5 cricketers to get the most emotional farewells in the 21st century
When legendary cricketers bid adieu to the sport it certainly causes a lot of heartache to their fans, not only from his/her own country but also from the entire cricketing fraternity around the world.
The saddest part is that a fan gets so used to seeing them on the television that when he/she retires, it is as if a piece goes missing in the admirers' life. It feels almost unreal as if a storm has shaken you up and the fact is agonizingly hard to digest if one is a die-hard fan.
However, they have to realize that a cricketer or for that matter a player in any sport can not play forever. Today let us celebrate the five cricketers who have received, according to my opinion, the most emotional farewells in recent times.
There are a plethora of options to choose from if we were to compile a list of 5 cricketers so one may agree or disagree with this list. Everyone is welcome to their opinions and can share the names missing from this list in the comments section below citing the reasons why they loved the cricketer so much.
Here is our list.
#5 Shane Warne and Glenn McGrath
There is no doubt that Shane Warne and Glenn McGrath are two of the finest bowlers Australia has ever produced. While the former is a spin maestro, the latter befuddled batsman with his ability to swing the ball.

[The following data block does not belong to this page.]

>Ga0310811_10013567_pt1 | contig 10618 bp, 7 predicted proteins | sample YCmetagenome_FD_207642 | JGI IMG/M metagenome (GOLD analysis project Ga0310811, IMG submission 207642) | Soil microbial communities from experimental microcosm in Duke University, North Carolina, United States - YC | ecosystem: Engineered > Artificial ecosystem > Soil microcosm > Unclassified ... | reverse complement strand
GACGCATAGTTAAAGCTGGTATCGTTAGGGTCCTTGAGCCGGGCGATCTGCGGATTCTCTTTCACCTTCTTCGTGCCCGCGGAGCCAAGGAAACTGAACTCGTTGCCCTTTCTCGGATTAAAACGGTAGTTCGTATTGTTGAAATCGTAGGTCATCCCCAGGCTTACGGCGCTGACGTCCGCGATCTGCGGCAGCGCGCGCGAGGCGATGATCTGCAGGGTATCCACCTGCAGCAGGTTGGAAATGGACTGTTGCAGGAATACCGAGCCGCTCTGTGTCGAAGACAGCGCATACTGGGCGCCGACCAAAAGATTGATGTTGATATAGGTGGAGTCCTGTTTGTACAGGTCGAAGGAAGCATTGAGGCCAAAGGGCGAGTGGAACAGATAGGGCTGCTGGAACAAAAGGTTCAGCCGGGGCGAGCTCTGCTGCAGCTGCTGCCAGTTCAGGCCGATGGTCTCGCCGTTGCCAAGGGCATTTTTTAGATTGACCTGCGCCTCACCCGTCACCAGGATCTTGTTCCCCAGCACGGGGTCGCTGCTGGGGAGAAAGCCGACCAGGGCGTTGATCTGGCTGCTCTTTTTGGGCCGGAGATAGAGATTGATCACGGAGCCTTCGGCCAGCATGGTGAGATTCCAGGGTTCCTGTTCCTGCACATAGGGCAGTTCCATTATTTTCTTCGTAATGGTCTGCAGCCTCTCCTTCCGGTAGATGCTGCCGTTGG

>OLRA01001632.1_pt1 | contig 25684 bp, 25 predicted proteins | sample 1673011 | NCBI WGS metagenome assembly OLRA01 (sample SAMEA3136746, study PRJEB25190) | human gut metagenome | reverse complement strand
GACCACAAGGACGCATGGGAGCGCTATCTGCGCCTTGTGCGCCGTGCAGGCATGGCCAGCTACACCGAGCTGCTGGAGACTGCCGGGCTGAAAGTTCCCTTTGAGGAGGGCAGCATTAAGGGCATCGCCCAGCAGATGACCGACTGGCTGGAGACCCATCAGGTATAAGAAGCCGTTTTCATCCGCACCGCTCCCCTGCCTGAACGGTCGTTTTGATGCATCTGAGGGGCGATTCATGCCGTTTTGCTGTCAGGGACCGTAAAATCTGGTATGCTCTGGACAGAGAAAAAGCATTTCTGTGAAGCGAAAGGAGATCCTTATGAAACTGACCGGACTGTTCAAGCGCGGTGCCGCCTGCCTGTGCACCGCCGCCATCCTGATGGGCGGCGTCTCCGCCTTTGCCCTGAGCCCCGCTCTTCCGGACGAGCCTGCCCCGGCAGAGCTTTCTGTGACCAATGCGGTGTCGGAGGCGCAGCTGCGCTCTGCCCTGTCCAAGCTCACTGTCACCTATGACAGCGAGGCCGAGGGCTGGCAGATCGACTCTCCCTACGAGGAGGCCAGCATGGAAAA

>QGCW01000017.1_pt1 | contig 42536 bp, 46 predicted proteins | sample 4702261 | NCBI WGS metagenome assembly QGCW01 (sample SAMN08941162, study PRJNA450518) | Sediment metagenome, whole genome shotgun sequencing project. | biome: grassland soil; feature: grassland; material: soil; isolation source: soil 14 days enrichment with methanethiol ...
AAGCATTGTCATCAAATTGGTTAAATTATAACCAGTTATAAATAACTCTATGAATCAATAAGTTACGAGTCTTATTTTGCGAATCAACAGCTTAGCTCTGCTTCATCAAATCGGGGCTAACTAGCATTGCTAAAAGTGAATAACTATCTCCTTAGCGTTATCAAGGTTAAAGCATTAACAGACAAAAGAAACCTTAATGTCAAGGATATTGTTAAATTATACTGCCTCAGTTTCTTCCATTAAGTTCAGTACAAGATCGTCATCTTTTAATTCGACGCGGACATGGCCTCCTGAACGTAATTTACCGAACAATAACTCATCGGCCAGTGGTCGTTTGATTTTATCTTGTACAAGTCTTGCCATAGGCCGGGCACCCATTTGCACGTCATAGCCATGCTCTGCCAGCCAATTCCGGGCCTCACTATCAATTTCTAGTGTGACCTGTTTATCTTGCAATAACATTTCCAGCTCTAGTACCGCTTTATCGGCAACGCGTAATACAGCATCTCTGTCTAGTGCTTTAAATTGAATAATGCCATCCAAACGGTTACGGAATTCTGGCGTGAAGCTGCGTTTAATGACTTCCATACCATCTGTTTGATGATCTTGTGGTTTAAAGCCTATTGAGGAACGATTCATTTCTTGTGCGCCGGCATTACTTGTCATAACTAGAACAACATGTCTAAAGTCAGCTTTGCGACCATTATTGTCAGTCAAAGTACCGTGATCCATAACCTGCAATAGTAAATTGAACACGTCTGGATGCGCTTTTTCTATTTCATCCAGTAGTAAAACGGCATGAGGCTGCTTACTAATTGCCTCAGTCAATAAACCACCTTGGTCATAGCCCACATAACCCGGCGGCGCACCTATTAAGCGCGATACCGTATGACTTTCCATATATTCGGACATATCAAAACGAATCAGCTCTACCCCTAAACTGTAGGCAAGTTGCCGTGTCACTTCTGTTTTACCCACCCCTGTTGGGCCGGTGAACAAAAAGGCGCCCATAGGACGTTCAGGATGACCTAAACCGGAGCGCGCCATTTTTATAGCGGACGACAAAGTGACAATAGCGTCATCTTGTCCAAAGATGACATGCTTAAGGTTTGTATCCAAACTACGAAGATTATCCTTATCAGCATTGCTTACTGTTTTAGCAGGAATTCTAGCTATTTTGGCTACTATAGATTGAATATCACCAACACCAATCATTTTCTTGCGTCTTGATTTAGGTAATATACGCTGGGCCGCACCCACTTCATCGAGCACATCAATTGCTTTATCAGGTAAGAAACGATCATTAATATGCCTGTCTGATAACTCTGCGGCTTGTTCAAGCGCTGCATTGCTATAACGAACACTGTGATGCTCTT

The right-arm leg break spin bowler, Shane Warne had a career spanning 15 years. Controversies aside, he still remains the finest spin bowlers of all time. In the 145 Tests he played, Warne snapped up 708 wickets and set the record before Muttiah Muralitharan overtook him in the same year he retired (2007). Warnie or the Spin King, as he is popularly known, still remains the 2nd highest Test wicket-taker. He even has an impressive 293 wickets in 194 ODI matches. The Australian played his last Test vs England at Sydney Cricket Ground, on January 02, 2007.
Warne was known for his unique slow run-up to the crease as well as generating a lot of spin off the pitch. To add to his exploits in bowling, he was also handy with the bat and his aggressive batting style helped Australia come out of difficult situations multiple times. Warne also led Rajasthan Royals to win the trophy in the inaugural edition of the IPL.
While Warne would come and snap up wickets in the middle overs, Glenn would set the ball rolling for Australia by picking wickets early on. Glenn McGrath is ranked 5th in the list of all-time top wicket-takers in Tests with 563 wickets in 124 matches.
In a career spanning over 14 years, he was one of the most feared bowlers. He was the greatest fast bowlers in Tests until James Anderson overtook him and reached 564 Test wickets in the recently concluded India-England series. The Pigeon, as he is often called, used to keep it simple and frustrate the batsmen. He did not have an extraordinary pace but his precision was just immaculate and he would constantly bowl in all the right areas. Glenn has to his name 29 5-wicket hauls.
One can regard him a legend not only on the field but off it too. He formed the 'The McGrath Foundation' post-retirement, an organization which aids breast cancer patients. A true gentleman indeed.
McGrath, along with legendary Australian batsman Justin Langer, too retired vs England at Sydney Cricket Ground, on January 02, 2007 -- the same match in which Warne had retired. The Australian cricketing fraternity lost three of the most inspirational players on the same day. The entire Sydney Cricket Ground was unsurprisingly in tears.